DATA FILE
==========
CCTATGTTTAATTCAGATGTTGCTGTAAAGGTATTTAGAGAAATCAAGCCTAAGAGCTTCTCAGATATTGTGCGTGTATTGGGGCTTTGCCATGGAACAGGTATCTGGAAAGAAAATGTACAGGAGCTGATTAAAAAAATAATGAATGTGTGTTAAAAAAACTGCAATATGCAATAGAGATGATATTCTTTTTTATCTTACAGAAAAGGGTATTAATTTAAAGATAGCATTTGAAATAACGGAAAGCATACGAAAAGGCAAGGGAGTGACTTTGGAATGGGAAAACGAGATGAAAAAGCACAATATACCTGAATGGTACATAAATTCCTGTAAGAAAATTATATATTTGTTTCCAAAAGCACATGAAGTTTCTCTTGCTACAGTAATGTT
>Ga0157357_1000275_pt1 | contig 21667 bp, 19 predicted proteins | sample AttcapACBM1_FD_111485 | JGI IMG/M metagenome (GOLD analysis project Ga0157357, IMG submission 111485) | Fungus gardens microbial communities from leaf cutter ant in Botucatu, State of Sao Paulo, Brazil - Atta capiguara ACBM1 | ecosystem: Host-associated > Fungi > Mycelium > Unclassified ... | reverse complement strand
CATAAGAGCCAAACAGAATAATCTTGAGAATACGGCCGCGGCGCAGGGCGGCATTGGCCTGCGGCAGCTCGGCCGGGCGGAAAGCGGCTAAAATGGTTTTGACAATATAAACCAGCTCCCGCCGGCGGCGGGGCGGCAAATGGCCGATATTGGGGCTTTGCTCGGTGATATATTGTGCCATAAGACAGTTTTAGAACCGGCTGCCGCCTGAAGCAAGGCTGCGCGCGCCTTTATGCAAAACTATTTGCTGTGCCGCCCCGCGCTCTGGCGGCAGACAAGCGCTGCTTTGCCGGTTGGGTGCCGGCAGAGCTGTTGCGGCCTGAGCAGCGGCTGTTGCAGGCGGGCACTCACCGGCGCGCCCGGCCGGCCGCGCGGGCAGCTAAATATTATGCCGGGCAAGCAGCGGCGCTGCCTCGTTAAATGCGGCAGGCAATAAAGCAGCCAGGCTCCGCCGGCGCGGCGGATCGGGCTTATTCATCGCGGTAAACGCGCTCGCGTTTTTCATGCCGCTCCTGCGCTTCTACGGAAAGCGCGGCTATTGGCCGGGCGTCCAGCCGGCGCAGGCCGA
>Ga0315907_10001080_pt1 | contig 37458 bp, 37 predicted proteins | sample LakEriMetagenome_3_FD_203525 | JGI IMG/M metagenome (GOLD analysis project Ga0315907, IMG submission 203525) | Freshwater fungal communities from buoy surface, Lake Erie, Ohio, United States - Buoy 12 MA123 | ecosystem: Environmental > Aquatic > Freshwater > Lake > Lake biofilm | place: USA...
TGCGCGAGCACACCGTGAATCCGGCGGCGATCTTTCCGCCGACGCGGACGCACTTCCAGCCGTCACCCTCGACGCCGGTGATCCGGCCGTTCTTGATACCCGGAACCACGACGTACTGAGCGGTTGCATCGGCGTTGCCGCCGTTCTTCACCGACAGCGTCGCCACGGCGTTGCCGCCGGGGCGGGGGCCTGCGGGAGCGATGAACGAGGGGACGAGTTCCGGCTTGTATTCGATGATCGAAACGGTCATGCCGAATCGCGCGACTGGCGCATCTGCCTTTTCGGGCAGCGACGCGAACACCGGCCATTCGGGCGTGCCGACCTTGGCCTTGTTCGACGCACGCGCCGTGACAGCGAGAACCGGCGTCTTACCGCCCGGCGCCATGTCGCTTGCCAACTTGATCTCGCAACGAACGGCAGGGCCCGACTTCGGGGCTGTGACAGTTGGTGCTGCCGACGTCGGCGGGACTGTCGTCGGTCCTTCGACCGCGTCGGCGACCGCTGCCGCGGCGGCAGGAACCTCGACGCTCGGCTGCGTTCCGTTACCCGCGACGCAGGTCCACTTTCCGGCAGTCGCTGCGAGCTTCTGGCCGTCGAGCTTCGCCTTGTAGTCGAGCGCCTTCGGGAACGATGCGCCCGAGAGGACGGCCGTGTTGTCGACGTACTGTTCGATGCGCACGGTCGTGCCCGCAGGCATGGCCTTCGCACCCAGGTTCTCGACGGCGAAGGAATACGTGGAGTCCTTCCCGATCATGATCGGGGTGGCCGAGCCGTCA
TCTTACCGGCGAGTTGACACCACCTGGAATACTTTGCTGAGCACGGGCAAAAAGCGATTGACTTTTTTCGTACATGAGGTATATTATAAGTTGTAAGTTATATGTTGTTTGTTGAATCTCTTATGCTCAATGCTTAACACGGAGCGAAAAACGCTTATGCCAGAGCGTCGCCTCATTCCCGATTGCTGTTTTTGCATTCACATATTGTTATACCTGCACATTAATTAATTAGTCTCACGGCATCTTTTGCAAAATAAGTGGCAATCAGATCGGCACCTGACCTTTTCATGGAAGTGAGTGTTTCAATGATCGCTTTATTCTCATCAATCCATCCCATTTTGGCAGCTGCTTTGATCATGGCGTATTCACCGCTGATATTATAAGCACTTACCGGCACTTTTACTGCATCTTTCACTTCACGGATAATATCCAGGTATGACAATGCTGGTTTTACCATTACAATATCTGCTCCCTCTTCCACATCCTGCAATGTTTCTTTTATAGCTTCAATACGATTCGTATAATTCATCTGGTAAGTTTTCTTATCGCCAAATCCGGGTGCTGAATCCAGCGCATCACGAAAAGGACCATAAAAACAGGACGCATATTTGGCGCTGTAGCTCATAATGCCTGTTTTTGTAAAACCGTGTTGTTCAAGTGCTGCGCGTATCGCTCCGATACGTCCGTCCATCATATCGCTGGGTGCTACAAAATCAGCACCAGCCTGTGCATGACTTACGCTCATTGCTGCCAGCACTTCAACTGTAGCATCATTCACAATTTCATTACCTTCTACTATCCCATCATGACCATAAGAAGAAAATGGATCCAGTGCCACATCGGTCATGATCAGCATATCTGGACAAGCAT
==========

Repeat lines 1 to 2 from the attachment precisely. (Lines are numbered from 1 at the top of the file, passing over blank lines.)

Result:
CCTATGTTTAATTCAGATGTTGCTGTAAAGGTATTTAGAGAAATCAAGCCTAAGAGCTTCTCAGATATTGTGCGTGTATTGGGGCTTTGCCATGGAACAGGTATCTGGAAAGAAAATGTACAGGAGCTGATTAAAAAAATAATGAATGTGTGTTAAAAAAACTGCAATATGCAATAGAGATGATATTCTTTTTTATCTTACAGAAAAGGGTATTAATTTAAAGATAGCATTTGAAATAACGGAAAGCATACGAAAAGGCAAGGGAGTGACTTTGGAATGGGAAAACGAGATGAAAAAGCACAATATACCTGAATGGTACATAAATTCCTGTAAGAAAATTATATATTTGTTTCCAAAAGCACATGAAGTTTCTCTTGCTACAGTAATGTT
>Ga0157357_1000275_pt1 | contig 21667 bp, 19 predicted proteins | sample AttcapACBM1_FD_111485 | JGI IMG/M metagenome (GOLD analysis project Ga0157357, IMG submission 111485) | Fungus gardens microbial communities from leaf cutter ant in Botucatu, State of Sao Paulo, Brazil - Atta capiguara ACBM1 | ecosystem: Host-associated > Fungi > Mycelium > Unclassified ... | reverse complement strand